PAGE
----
Broadband providers set to benefit from UK multiplay
February 3, 2015
By Colin Mann
Over 65 per cent of people in the UK who are signed up to a bundle of communications services, value their broadband access more than their pay-TV service, fixed-line phone or even their mobile phone service, according to findings from global technology analyst company CCS Insight.
This puts broadband providers such as BT, Sky and Virgin Media in pole position to capitalise on consumers’ increasing willingness to buy all their communications and entertainment services from a single provider.
CCS Insight surveyed 1,000 decision makers in UK households responsible for buying media and telecom services.
The research in the firm’s latest multiplay research report.showed a clear appetite for multiplay services. About a third of people answering the survey were already paying for a bundle of services. And a further 40 per cent would consider signing up for one. Better value and convenience are the two most important considerations in this decision.
This presents providers with a considerable opportunity to cross-sell more services to their existing customers. It also goes some way to explain the recent moves by BT and Three to acquire EE and O2 respectively (as predicted by CCS Insight in November 2013 and 2014); the decision by Vodafone to launch broadband and TV services; and last week’s announcement from Sky to launch a mobile service.
As a result of increasing demand from consumers for multiplay services, CCS Insight believes that further market consolidation and acquisitions in the next 12 months are certain. The ability to offer multiplay products will be the principal driving force, with providers making further moves to strengthen their position in the market.
“Companies are scared of missing out on a huge opportunity,” said Paolo Pescatore, director of multiplay and media at CCS Insight. “With consumers telling us that it is more convenient and better value to buy broadband, mobile, TV and land-line access from one company, incumbent providers that can offer all these services are in the perfect position — it’s little wonder we’re seeing a frenzy of M&A activity as leading players scramble to secure these assets.”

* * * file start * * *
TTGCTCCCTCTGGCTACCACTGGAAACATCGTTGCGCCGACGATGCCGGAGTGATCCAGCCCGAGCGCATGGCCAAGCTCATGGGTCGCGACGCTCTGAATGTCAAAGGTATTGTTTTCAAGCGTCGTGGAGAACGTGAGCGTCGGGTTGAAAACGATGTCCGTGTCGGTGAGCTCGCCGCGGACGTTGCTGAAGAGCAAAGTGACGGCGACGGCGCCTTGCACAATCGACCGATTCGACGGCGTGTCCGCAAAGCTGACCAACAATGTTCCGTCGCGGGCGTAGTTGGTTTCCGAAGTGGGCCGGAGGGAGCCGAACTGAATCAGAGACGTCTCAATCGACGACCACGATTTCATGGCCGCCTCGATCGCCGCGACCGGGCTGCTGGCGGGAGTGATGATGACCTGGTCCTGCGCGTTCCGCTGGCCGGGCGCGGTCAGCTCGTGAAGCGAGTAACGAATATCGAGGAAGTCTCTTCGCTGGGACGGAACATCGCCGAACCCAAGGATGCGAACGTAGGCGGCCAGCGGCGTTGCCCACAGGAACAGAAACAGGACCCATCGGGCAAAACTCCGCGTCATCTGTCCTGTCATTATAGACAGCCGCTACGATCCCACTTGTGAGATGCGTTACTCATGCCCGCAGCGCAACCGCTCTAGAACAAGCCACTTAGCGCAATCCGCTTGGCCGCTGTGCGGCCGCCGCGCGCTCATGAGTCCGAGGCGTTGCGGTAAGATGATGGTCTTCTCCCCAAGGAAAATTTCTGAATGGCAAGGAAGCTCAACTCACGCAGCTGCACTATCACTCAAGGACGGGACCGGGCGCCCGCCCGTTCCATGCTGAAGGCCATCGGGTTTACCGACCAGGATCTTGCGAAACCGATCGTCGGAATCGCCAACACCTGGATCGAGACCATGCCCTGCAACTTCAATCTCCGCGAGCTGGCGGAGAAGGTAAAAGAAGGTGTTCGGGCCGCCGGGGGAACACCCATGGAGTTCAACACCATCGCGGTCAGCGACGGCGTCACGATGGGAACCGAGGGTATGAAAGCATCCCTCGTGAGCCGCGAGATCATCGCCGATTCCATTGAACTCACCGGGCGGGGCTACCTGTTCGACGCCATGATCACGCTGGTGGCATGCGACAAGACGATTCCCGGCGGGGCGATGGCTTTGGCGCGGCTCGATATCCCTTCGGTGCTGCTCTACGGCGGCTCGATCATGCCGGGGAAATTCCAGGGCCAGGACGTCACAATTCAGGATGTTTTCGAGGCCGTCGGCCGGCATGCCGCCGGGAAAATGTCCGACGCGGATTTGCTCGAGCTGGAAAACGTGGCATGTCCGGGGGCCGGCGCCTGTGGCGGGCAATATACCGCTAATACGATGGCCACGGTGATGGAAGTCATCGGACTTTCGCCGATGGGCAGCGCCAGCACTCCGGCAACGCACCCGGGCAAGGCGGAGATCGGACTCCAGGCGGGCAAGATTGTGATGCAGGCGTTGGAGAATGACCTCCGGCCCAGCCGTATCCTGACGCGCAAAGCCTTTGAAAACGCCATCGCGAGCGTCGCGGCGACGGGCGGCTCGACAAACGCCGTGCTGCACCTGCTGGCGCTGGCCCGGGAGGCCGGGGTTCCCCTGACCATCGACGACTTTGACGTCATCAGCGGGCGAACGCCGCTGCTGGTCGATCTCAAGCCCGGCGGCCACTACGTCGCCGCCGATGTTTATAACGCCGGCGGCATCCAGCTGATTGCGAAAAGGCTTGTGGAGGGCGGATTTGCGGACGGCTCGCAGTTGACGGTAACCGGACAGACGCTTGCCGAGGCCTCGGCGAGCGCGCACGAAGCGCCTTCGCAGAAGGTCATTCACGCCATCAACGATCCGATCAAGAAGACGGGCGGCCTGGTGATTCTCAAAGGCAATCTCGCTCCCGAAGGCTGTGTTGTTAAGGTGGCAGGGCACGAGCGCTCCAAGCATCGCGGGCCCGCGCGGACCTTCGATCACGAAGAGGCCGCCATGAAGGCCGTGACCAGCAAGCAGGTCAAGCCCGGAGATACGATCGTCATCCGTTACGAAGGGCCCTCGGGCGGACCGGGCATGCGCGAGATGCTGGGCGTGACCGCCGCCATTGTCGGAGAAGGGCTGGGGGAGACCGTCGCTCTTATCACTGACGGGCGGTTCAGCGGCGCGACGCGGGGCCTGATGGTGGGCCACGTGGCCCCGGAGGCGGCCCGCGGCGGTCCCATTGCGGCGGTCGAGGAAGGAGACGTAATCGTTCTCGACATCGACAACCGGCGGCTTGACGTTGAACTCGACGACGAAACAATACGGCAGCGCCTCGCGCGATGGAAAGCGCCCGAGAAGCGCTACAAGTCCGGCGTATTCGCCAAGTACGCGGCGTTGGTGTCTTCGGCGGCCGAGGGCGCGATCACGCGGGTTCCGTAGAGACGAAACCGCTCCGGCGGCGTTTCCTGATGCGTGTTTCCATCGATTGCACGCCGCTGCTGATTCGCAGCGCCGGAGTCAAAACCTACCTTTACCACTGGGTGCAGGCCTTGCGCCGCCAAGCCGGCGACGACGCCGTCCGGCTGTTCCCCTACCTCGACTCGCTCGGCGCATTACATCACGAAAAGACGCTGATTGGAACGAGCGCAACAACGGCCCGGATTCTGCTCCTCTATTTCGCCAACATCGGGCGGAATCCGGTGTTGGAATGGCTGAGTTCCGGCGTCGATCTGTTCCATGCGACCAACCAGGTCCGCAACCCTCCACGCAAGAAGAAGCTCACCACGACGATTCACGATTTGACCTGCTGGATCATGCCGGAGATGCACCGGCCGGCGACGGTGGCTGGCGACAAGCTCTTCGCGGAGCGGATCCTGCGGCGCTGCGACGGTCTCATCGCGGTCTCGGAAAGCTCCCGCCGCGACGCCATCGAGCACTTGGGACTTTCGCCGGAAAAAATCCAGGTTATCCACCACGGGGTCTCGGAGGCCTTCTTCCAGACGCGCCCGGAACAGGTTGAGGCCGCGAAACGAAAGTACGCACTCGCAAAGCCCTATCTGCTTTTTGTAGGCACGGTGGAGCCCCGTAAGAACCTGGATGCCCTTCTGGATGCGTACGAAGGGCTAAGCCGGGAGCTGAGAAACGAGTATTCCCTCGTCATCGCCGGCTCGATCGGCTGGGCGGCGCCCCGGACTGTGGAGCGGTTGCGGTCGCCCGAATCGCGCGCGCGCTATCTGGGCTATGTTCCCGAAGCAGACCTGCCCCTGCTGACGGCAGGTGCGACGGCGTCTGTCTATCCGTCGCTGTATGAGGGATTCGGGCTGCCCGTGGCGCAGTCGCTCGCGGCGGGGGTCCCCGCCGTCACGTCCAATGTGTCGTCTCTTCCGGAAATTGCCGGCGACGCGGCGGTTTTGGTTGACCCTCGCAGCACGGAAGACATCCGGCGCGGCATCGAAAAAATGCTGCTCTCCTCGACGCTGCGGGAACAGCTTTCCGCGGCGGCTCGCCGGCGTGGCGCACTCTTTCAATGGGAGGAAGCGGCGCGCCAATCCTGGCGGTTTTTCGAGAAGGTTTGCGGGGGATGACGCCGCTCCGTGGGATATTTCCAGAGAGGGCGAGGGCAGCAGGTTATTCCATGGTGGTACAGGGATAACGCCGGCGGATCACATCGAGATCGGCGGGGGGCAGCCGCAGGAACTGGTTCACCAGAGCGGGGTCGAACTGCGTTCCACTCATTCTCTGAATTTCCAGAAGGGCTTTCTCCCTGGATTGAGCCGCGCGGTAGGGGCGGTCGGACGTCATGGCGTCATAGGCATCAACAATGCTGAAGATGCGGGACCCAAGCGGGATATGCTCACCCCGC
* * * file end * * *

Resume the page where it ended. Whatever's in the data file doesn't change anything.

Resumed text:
“Our research indicates that new entrants in the broadband market face a significant challenge in winning customers,” continued Pescatore. “Networks selling only mobile telephone services must take careful notice of this trend and should quickly offer their customers a broadband product to avoid being left behind. If they don’t move quickly they could haemorrhage customers to broadband providers offering a competitively priced mobile service within their bundles.”
However, Pescatore also cautioned providers: “While most people who have multiplay bundles today are happy, there’s a significant minority — about one in five — who feel they aren’t getting sufficient value for money. This suggests that providers need to do a better job of explaining the cost benefits of multiplay services. We believe they should also be clearer about the tariff bundles they offer.”
The CCS Insight report notes that while providers in the UK market currently focus on quad-play offerings, this is expected to evolve. CCS Insight believes there will be a significant opportunity for a wide spectrum of other services such as enabling connected cars, home automation and surveillance.